Before I move on to the actual recipe, I want to warn you. The recipe tells you to melt the chocolate with the butter and to add the sugar after taking the pan (au bain marie) from the stove. The mixture did not turn into a smooth mixture but sort of ‘split’. A watery, oily butter substance was floating around the sugar, which slowly turned into lumps, the more we stirred and tried to mix it. This was solved once the eggs were added (make sure the mixture has cooled down, otherwise the eggs will cook!), and the mixture became smooth. I might have done something wrong. It doesn’t matter. I am not a professional chef, and I am still learning.
Ok, here is the recipe. Finally!
I have been a cheeky bugger and I have not changed the measurements/standards to the ones we use in Australia. You will have to figure that out for yourself (the ‘convert currencies’ app on my iphone was a lifesaver here).
1¼ cups all-purpose flour
1 teaspoon table salt
2 tablespoons dark unsweetened cocoa powder (I used Dutch processed)
11 ounces dark chocolate, coarsely chopped (I used half dark, half milk chocolate)
1 cup unsalted butter, cut into 1-inch cubes
1½ cups granulated sugar
½ cup light brown sugar
5 eggs, at room temperature
2 teaspoons vanilla extract
¾ cup dulce de leche
Preheat oven to 350 degrees F. Butter the sides and bottom of a glass or light-colored metal 9x13-inch pan. Line the bottom with a sheet of parchment paper, and butter the parchment; set aside. In a medium bowl, whisk together the flour, salt and cocoa powder; set aside. Place the chocolate and butter in the bowl of a double boiler set over a pan of simmering water, and stir occasionally until the chocolate and butter are completely melted and combined.
Turn off the heat, but keep the bowl over the water of the double boiler, and add both sugars. Whisk until completely combined and remove the bowl from the pan. The mixture should be at room temperature. Add three eggs to the chocolate mixture and whisk until just combined. Add the remaining eggs and whisk until just combined. Add the vanilla and stir until combined. Do not overbeat the batter at this stage, or your brownies will be cakey. Sprinkle the flour mixture over the chocolate.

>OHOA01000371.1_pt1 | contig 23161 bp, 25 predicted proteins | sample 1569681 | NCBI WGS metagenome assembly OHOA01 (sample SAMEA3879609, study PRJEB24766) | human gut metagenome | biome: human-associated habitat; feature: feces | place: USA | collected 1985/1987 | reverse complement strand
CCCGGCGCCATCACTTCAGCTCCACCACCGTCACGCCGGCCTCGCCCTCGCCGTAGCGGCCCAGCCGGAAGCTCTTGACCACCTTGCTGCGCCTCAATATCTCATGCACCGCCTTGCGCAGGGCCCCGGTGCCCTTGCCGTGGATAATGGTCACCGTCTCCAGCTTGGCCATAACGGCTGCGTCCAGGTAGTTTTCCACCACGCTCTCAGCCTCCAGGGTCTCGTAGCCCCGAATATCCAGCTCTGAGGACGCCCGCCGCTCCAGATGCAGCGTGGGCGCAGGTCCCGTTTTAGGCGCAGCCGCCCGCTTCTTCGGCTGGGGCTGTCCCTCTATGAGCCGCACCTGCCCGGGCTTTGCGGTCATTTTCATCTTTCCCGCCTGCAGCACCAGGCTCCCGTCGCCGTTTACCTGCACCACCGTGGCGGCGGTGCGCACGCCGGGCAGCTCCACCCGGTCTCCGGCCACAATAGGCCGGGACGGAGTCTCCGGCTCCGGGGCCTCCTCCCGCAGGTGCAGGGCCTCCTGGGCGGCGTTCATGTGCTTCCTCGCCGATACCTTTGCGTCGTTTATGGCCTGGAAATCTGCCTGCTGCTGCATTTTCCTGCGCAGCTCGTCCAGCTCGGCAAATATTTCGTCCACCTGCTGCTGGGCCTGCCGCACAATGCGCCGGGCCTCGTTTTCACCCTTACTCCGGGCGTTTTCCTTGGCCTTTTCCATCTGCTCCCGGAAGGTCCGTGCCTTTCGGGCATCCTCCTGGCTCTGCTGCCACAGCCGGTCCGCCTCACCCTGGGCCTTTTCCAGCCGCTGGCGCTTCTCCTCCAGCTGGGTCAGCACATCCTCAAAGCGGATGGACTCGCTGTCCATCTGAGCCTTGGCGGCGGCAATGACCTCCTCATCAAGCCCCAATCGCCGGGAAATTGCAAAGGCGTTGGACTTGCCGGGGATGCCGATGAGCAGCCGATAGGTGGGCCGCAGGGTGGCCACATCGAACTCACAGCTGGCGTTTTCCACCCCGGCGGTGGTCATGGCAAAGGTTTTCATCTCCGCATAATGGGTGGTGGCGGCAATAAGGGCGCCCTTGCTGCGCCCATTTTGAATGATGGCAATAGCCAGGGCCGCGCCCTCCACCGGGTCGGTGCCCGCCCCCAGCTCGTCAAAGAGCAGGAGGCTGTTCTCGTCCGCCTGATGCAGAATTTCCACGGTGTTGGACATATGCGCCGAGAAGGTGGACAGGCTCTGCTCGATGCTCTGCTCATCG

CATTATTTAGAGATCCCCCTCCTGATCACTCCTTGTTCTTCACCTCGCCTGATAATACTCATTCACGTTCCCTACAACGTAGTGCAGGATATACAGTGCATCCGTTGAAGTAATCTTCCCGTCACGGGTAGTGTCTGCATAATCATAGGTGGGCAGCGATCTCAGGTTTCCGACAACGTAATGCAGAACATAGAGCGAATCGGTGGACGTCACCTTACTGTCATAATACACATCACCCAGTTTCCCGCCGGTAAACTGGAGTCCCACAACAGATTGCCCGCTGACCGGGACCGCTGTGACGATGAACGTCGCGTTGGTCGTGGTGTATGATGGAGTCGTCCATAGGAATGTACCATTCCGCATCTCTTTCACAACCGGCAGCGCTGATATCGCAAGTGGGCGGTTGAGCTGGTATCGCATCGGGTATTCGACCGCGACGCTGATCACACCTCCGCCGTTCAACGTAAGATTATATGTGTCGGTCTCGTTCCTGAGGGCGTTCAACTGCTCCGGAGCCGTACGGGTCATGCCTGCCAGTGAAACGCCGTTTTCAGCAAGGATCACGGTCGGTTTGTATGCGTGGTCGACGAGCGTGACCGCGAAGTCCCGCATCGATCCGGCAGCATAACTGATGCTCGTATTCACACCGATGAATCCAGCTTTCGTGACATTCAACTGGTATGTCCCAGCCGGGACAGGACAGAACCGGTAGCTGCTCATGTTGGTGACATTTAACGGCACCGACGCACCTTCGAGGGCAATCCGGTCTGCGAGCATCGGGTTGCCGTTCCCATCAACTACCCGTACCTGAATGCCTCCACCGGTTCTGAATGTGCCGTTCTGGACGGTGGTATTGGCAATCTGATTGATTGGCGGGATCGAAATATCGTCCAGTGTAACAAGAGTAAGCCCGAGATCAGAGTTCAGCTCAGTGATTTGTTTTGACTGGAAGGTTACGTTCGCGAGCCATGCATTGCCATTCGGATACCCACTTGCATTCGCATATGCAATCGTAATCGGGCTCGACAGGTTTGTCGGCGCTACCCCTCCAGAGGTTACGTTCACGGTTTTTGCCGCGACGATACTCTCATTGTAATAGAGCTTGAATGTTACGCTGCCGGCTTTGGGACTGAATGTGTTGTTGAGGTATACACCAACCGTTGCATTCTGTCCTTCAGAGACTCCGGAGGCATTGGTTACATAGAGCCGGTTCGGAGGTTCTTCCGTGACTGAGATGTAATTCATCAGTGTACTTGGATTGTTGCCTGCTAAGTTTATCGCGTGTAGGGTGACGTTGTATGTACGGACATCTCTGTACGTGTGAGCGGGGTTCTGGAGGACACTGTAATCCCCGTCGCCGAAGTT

Using a spatula, fold the dry ingredients into the wet ingredients until there is just a trace amount of the flour mixture still visible. Pour half of the brownie mixture into the pan and smooth the top with a spatula. Drizzle about ¾ cup of the dulce de leche over the brownie layer in a zigzag pattern, making sure the dulce de leche doesn't come in contact with the edges of the pan or it will burn.
Use an offset spatula to spread the dulce de leche evenly across the brownie layer, leaving about a ½-inch border around the edges. In heaping spoonfuls, scoop the rest of the brownie batter over the caramel layer. Smooth the brownie batter gently to cover the dulce de leche layer.
Bake the brownies for 30 minutes, rotating the pan halfway through the baking time, and check to make sure the brownies are completely done by sticking a toothpick into the center of the pan. The brownies are done when the toothpick comes out with a few moist crumbs. Remove the brownies from the oven and place the pan on a wire rack; allow to cool completely to room temperature before cutting and serving.
The brownies can be stored, tight wrapped at room temperature, for up to 4 days.
I don’t have to tell you how good these brownies were. The recipe says that you can store the brownies for up to 4 days. Trust me, they will be gone before that. Enjoy!